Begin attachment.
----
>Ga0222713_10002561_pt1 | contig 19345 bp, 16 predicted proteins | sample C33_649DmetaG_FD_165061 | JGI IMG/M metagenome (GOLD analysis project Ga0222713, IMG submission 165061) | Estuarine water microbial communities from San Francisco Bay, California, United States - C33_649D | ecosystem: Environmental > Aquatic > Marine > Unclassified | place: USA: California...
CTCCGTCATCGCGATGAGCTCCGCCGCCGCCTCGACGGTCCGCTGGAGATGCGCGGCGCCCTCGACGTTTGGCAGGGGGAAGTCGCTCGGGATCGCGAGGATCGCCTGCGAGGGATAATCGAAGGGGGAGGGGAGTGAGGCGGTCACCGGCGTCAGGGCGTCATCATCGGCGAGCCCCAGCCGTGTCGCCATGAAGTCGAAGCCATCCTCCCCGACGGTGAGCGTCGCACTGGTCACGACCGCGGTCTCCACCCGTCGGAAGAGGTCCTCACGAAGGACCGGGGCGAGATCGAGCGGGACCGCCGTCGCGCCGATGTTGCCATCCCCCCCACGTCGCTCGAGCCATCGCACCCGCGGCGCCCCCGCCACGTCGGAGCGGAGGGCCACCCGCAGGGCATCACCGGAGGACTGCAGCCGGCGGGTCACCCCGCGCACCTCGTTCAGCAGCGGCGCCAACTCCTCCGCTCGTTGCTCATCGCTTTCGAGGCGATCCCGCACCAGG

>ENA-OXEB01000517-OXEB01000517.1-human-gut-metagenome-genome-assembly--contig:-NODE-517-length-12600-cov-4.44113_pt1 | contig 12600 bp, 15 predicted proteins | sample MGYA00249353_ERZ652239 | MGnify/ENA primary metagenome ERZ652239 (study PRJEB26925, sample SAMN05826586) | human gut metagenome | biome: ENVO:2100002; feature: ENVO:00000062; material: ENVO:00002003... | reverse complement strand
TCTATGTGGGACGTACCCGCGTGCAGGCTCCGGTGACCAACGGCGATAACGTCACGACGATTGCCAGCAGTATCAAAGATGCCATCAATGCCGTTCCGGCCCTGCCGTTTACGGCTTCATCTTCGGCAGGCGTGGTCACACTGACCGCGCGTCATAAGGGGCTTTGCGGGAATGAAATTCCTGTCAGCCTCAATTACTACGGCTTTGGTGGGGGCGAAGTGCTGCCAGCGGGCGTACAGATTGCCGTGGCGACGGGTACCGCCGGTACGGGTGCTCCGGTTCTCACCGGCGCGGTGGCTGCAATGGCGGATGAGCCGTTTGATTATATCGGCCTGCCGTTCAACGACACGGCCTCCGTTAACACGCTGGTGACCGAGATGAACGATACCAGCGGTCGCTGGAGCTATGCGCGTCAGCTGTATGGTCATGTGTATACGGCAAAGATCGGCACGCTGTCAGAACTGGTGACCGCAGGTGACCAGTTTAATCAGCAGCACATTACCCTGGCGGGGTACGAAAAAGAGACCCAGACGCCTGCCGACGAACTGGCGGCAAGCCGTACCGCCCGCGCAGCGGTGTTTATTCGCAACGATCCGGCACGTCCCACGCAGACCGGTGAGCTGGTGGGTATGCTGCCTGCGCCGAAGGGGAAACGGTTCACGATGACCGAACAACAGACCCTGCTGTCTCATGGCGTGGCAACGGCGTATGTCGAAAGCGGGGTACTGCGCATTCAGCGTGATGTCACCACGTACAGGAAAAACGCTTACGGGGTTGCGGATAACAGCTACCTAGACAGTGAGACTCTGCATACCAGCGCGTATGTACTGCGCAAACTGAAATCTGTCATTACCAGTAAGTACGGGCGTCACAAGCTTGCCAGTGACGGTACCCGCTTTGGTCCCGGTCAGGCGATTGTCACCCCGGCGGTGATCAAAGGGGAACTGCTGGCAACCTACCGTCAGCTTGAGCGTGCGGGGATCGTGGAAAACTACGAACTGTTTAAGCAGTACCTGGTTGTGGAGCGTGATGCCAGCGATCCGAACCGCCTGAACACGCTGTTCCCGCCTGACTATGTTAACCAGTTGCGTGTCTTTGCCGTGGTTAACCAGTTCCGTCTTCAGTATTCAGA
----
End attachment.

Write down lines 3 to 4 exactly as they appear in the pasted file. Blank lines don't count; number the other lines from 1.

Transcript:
>ENA-OXEB01000517-OXEB01000517.1-human-gut-metagenome-genome-assembly--contig:-NODE-517-length-12600-cov-4.44113_pt1 | contig 12600 bp, 15 predicted proteins | sample MGYA00249353_ERZ652239 | MGnify/ENA primary metagenome ERZ652239 (study PRJEB26925, sample SAMN05826586) | human gut metagenome | biome: ENVO:2100002; feature: ENVO:00000062; material: ENVO:00002003... | reverse complement strand
TCTATGTGGGACGTACCCGCGTGCAGGCTCCGGTGACCAACGGCGATAACGTCACGACGATTGCCAGCAGTATCAAAGATGCCATCAATGCCGTTCCGGCCCTGCCGTTTACGGCTTCATCTTCGGCAGGCGTGGTCACACTGACCGCGCGTCATAAGGGGCTTTGCGGGAATGAAATTCCTGTCAGCCTCAATTACTACGGCTTTGGTGGGGGCGAAGTGCTGCCAGCGGGCGTACAGATTGCCGTGGCGACGGGTACCGCCGGTACGGGTGCTCCGGTTCTCACCGGCGCGGTGGCTGCAATGGCGGATGAGCCGTTTGATTATATCGGCCTGCCGTTCAACGACACGGCCTCCGTTAACACGCTGGTGACCGAGATGAACGATACCAGCGGTCGCTGGAGCTATGCGCGTCAGCTGTATGGTCATGTGTATACGGCAAAGATCGGCACGCTGTCAGAACTGGTGACCGCAGGTGACCAGTTTAATCAGCAGCACATTACCCTGGCGGGGTACGAAAAAGAGACCCAGACGCCTGCCGACGAACTGGCGGCAAGCCGTACCGCCCGCGCAGCGGTGTTTATTCGCAACGATCCGGCACGTCCCACGCAGACCGGTGAGCTGGTGGGTATGCTGCCTGCGCCGAAGGGGAAACGGTTCACGATGACCGAACAACAGACCCTGCTGTCTCATGGCGTGGCAACGGCGTATGTCGAAAGCGGGGTACTGCGCATTCAGCGTGATGTCACCACGTACAGGAAAAACGCTTACGGGGTTGCGGATAACAGCTACCTAGACAGTGAGACTCTGCATACCAGCGCGTATGTACTGCGCAAACTGAAATCTGTCATTACCAGTAAGTACGGGCGTCACAAGCTTGCCAGTGACGGTACCCGCTTTGGTCCCGGTCAGGCGATTGTCACCCCGGCGGTGATCAAAGGGGAACTGCTGGCAACCTACCGTCAGCTTGAGCGTGCGGGGATCGTGGAAAACTACGAACTGTTTAAGCAGTACCTGGTTGTGGAGCGTGATGCCAGCGATCCGAACCGCCTGAACACGCTGTTCCCGCCTGACTATGTTAACCAGTTGCGTGTCTTTGCCGTGGTTAACCAGTTCCGTCTTCAGTATTCAGA